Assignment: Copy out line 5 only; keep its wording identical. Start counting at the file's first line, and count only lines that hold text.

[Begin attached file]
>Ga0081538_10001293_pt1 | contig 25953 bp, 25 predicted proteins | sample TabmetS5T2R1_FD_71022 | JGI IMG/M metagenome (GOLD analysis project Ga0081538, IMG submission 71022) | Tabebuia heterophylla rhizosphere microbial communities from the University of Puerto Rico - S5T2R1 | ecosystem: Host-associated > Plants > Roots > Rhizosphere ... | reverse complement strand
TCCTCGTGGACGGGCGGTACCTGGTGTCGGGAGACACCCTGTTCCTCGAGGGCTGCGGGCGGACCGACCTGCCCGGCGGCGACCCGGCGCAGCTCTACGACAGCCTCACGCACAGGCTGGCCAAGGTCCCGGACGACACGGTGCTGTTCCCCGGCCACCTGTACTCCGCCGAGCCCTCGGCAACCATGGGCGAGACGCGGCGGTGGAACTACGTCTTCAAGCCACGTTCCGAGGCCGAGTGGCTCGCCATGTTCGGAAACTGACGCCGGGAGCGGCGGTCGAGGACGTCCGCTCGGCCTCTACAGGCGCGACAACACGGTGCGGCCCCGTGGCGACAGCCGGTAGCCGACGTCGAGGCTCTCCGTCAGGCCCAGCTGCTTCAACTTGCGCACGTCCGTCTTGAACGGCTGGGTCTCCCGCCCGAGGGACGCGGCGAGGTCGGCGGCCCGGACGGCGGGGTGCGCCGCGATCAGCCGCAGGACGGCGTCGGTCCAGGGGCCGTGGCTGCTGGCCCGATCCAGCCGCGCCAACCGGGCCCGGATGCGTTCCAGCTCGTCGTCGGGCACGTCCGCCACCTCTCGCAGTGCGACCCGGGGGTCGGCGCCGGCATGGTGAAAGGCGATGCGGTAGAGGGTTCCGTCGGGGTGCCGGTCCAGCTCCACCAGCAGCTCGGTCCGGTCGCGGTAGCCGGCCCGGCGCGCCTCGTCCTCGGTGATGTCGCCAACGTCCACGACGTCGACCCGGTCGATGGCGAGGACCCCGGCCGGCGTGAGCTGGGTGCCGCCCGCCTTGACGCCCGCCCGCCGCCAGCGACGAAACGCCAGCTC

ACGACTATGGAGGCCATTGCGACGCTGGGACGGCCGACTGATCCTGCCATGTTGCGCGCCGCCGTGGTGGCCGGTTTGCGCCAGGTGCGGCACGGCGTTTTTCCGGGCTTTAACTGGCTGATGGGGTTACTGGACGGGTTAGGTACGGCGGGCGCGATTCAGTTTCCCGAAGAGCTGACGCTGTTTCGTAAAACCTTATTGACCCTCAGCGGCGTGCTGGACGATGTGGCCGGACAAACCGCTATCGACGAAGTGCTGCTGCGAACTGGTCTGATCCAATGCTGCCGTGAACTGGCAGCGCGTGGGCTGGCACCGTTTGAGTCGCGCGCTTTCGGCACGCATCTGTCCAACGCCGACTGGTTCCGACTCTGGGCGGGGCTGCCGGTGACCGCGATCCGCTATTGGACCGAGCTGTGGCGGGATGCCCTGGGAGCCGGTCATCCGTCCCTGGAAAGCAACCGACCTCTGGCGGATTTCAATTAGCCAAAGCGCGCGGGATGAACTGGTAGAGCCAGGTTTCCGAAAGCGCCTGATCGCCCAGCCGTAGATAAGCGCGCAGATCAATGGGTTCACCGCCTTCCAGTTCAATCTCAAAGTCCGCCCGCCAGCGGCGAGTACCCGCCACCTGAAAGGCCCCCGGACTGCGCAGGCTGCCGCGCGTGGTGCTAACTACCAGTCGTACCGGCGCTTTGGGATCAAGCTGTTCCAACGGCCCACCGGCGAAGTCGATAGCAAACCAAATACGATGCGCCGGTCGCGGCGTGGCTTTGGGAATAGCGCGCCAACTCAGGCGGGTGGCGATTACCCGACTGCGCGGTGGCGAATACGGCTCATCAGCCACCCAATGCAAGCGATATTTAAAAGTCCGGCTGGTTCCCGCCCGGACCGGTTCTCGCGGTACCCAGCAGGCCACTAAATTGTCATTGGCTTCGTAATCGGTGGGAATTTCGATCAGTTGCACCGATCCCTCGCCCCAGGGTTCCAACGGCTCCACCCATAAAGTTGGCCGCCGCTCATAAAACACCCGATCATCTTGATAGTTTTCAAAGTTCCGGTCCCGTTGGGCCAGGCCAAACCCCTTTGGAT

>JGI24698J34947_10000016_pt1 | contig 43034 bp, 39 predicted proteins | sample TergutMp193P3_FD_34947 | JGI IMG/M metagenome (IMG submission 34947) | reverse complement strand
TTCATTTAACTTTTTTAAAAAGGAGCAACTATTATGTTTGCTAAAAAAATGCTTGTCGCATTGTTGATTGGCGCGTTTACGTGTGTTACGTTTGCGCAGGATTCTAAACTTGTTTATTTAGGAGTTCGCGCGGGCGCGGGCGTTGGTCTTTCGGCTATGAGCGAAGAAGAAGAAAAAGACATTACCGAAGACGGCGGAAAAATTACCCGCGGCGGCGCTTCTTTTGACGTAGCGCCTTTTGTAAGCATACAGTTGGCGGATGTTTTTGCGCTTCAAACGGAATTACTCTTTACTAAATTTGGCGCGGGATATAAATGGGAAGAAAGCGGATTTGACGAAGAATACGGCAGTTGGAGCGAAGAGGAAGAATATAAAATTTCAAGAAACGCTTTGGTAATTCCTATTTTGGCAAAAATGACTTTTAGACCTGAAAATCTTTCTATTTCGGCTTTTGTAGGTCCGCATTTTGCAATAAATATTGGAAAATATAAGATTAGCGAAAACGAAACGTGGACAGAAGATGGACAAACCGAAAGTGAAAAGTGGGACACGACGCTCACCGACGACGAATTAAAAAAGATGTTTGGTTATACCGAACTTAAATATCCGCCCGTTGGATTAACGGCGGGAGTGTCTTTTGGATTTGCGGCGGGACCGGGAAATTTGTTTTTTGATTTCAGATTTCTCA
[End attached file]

TTCATTTAACTTTTTTAAAAAGGAGCAACTATTATGTTTGCTAAAAAAATGCTTGTCGCATTGTTGATTGGCGCGTTTACGTGTGTTACGTTTGCGCAGGATTCTAAACTTGTTTATTTAGGAGTTCGCGCGGGCGCGGGCGTTGGTCTTTCGGCTATGAGCGAAGAAGAAGAAAAAGACATTACCGAAGACGGCGGAAAAATTACCCGCGGCGGCGCTTCTTTTGACGTAGCGCCTTTTGTAAGCATACAGTTGGCGGATGTTTTTGCGCTTCAAACGGAATTACTCTTTACTAAATTTGGCGCGGGATATAAATGGGAAGAAAGCGGATTTGACGAAGAATACGGCAGTTGGAGCGAAGAGGAAGAATATAAAATTTCAAGAAACGCTTTGGTAATTCCTATTTTGGCAAAAATGACTTTTAGACCTGAAAATCTTTCTATTTCGGCTTTTGTAGGTCCGCATTTTGCAATAAATATTGGAAAATATAAGATTAGCGAAAACGAAACGTGGACAGAAGATGGACAAACCGAAAGTGAAAAGTGGGACACGACGCTCACCGACGACGAATTAAAAAAGATGTTTGGTTATACCGAACTTAAATATCCGCCCGTTGGATTAACGGCGGGAGTGTCTTTTGGATTTGCGGCGGGACCGGGAAATTTGTTTTTTGATTTCAGATTTCTCA